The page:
01. St. Mary’s Church
Oranmore Heritage Trail
This roughly circular walk commences in front of the deconsecrated St Mary’s Roman Catholic Church. The site was acquiredcirca 1780, and the building was completed
c. 1803. The carved limestone bellcote was added around 1885. This church was deconsecrated in 1974 and it remained boarded up and abandoned until 1992. The
stained glass windows, by Mayer of Munich, and the main roof trusses required remedial work. The special architectural feature of the roof is that it is a self-supporting structure so there are no upright posts in the church. The roof was assembled on the ground and winched into place. The walls and external plaster were preserved while all other elements of the building were renewed and were completed in 2000.
Surrounded on three sides by one of the parish graveyards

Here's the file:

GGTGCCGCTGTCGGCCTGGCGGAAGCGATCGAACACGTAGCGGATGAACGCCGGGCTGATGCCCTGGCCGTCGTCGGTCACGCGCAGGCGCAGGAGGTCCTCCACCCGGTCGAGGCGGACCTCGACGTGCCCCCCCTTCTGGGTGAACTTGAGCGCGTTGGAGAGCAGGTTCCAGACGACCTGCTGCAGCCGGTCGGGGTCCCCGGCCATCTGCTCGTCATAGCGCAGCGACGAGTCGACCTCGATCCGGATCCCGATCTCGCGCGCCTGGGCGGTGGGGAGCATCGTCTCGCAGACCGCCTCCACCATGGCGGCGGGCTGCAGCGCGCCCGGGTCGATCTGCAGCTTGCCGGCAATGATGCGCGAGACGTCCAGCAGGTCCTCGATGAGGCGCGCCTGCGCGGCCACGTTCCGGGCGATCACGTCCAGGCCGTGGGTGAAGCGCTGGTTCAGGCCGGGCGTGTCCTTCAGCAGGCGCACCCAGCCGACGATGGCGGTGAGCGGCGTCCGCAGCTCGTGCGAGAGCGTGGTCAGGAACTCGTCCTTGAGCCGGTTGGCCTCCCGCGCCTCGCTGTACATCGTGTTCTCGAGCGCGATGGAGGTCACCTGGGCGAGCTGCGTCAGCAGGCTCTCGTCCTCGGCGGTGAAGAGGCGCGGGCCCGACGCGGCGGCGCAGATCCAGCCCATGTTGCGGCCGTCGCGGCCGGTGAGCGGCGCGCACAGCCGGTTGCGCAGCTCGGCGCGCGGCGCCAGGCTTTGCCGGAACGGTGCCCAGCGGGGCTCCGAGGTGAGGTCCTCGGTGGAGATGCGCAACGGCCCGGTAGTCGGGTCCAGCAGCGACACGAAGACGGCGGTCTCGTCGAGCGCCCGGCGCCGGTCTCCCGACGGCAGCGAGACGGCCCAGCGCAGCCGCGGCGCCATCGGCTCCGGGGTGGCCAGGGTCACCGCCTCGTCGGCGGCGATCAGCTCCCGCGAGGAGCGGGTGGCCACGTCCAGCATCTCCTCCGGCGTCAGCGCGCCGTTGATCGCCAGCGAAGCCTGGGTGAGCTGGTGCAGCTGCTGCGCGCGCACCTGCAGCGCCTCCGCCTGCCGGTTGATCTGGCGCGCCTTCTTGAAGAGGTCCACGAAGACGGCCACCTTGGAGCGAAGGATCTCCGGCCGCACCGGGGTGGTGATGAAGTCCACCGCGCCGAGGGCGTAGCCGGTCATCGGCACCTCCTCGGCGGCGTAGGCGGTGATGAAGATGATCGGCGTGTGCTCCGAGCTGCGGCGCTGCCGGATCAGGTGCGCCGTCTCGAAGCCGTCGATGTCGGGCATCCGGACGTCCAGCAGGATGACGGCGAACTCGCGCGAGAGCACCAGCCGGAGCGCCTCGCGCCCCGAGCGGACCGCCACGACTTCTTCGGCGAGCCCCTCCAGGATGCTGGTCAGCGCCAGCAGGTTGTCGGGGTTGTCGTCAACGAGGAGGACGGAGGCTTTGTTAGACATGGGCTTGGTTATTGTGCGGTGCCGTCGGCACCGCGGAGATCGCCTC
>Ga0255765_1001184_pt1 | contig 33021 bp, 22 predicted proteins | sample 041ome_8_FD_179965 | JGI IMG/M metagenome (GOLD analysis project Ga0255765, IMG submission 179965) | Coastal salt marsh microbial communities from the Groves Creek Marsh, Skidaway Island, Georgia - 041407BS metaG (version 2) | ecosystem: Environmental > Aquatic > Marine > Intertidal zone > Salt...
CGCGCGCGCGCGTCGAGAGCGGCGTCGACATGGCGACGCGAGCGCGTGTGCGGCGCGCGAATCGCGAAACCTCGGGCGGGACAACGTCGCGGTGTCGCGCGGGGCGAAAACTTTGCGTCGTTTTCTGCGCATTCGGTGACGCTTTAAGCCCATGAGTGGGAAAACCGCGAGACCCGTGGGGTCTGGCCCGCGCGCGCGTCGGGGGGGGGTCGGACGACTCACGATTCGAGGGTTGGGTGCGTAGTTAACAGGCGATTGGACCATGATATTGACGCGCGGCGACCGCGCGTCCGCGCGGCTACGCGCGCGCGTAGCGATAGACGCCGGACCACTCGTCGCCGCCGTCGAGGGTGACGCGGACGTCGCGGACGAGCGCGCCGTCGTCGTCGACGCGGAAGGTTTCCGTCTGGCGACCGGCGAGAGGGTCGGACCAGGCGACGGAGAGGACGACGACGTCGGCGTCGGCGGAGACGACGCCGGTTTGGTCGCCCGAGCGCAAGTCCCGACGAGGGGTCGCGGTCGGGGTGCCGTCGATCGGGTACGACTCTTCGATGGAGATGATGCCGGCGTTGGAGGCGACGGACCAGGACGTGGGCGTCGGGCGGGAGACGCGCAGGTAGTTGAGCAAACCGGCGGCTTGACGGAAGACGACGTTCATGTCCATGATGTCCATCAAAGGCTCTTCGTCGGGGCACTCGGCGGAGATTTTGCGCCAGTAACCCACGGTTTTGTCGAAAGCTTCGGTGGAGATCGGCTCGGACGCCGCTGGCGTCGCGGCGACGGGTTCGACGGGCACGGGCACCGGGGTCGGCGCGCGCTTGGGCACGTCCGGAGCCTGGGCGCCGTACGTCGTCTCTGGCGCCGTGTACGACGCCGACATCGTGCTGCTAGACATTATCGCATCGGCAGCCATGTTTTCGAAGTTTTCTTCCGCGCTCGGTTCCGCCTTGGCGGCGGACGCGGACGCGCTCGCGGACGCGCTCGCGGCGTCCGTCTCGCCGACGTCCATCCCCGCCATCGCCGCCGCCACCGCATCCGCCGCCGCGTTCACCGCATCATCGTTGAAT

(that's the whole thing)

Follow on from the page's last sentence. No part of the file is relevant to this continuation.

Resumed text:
The church is surrounded on three sides by one of the parish graveyards; this new graveyard was opened in 1935 and was later extended into part of the Ríasca, or marsh, the land having been donated by the Ussher family. Beneath one of the wings of the cruciform church is the crypt of the Athy family. To the south of the old church is an overgrown plot which was the former site of ‘The Band Hall’ which served as the meeting place of the Irish Volunteers who met and trained there in the years preceding the 1916 Easter Rising. Next to it was the home of the Coen family which was burned by the Black and Tans, on the night of the ‘Sack of Oranmore’, during the Irish War of Independence. ‘Tans raided the village and set fire to a number of premises, including the home of Commandant Joe Howley, across the road, which is now Keanes Bar. On the northern edge of the churchyard is the lane of many names which include Shell Lane, Tenants Lane, Barrel Lane and Church Lane. On the right-hand side of the lane once grew a line of Beech trees, while on the left was a row of small thatched houses.